Roger McNamee defends Apple’s refusal to unlock iPhones for the FBI

Apple is right to reject the Department of Justice’s requests to unlock iPhones belonging to the suspect in a shooting at the Navy base in December, Roger McNamee told CNBC on Thursday.

“If they create a backdoor for law enforcement, they are effectively creating a backdoor for everyone,” including criminals, said the online privacy activist at “Squawk Alley.” “It also means that the Chinese government, the Russian government, will have much easier capabilities to penetrate the phones and that increases the threat to all smartphone users.”

McNamee invested in Amazon in the 1990s and then co-founded the private equity firm Elevation Partners, which invested more than $ 200 million on Facebook a few years before the initial 2012 public offering of the social network.

However, in recent years, he has talked more and more about Facebook and warned about the dangers of what he calls “surveillance capitalism,” a problematic phenomenon attributed to the rise of Big Tech.

Last year, McNamee published a book entitled “Zucked: Waking Up to the Facebook Catastrophe.” In 2018, it also helped launch the Human Technology Center, a nonprofit organization aimed at combating technology addiction.

While he frequently criticizes Facebook for its handling of user data, in general, he described Apple as a star in user privacy issues, and rejected claims that it is a “shill” for the company.

“Not everything at Apple is perfect,” he told The New Yorker in a December profile. “But when it comes to privacy, Tim Cook is really walking.” Cook is Apple’s CEO.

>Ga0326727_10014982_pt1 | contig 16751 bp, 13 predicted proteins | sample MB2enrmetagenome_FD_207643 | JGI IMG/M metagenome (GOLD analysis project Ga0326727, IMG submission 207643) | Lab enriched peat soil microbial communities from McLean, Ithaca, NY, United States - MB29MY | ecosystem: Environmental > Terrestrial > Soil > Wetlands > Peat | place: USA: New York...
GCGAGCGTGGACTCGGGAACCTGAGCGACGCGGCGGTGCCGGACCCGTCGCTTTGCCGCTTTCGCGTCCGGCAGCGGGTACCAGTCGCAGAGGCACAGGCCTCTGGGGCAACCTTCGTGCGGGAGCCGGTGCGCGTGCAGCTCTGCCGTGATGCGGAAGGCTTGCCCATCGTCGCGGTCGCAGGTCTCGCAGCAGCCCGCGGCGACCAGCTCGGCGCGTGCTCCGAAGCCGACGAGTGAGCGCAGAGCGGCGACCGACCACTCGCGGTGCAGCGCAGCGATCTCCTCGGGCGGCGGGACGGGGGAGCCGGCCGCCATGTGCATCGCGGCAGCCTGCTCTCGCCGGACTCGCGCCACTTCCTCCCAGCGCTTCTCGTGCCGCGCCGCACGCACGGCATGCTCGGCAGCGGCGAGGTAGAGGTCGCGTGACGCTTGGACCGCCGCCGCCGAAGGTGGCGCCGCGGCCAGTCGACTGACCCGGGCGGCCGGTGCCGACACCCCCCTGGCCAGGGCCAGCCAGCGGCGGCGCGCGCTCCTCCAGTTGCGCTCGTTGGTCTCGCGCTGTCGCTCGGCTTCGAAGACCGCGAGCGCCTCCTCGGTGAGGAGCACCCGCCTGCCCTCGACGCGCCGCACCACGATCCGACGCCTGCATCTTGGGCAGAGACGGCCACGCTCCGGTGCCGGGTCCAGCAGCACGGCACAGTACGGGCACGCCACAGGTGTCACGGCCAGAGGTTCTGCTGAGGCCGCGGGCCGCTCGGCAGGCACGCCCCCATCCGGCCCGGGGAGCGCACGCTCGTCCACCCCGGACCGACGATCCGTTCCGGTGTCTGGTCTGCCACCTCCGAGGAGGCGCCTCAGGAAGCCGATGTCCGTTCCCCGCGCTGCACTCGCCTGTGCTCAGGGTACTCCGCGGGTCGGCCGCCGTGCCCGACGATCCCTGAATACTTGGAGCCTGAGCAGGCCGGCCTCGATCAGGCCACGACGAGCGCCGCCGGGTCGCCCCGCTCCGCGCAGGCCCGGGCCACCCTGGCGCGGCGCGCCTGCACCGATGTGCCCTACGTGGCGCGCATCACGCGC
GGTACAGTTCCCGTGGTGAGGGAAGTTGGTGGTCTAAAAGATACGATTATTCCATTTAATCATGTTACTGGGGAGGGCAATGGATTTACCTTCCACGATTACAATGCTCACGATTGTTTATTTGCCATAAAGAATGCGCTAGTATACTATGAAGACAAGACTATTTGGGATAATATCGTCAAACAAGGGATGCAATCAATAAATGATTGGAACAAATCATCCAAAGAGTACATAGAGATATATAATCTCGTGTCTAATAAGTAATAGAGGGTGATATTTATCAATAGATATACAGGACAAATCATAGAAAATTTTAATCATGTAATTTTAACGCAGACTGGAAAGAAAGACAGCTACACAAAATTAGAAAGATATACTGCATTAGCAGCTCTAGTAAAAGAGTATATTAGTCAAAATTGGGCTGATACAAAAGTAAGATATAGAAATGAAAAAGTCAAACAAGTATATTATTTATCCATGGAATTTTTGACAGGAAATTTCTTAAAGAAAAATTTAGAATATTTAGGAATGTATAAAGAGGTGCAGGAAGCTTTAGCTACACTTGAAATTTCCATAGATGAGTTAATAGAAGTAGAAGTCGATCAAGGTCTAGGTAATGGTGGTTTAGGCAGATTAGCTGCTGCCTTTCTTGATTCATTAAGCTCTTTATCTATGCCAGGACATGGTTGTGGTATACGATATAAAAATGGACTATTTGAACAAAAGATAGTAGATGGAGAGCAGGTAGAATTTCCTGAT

McNamee’s warning about the back doors of smartphones that create a slippery slope comes two days after President Donald Trump criticized Apple for refusing to help the FBI unlock the iPhones of the alleged shooter at the Naval Air Station of Pensacola that left three Americans dead last month.

Earlier this week, Attorney General William Barr said the company based in Cupertino, California, had not provided “substantive assistance” to unlock the two iPhones of the alleged shooter.

Apple responded by saying that it had provided gigabytes of information to the authorities regarding the Florida case. But he said he would stand firm and not build a “backdoor” or specialized software to give law enforcement authorities high access.

“We reject the characterization that Apple has not provided substantive assistance in the investigation of Pensacola. Our responses to its many requests since the attack have been timely, comprehensive and ongoing,” Apple said in its statement.

Apple participated in a confrontation with the FBI in 2016, when the Justice Department sued for access to a phone used by Syed Farook, responsible for the mass shooting in San Bernardino, California, which left 14 dead. The confrontation ended when the FBI found an unidentified private seller to break the security of the phone.

McNamee said the Justice Department’s argument for Apple to unlock the devices of the alleged Pensacola shooter was “very weak,” claiming that there is very little on the phones that the police cannot obtain by other means.

“We live in this age of surveillance capitalism. Everything you do on your phone touches the network in some way,” he said.

“To the extent that they are trying to track who this shooter was with, where the shooter was at any time … all that exists in the environment,” he added. “It is easily accessible to the police with a court order.”

While there may be some things like photos on the phone that cannot be accessed otherwise, “as a generalization, I think Apple’s position on this is exactly correct,” McNamee concluded.

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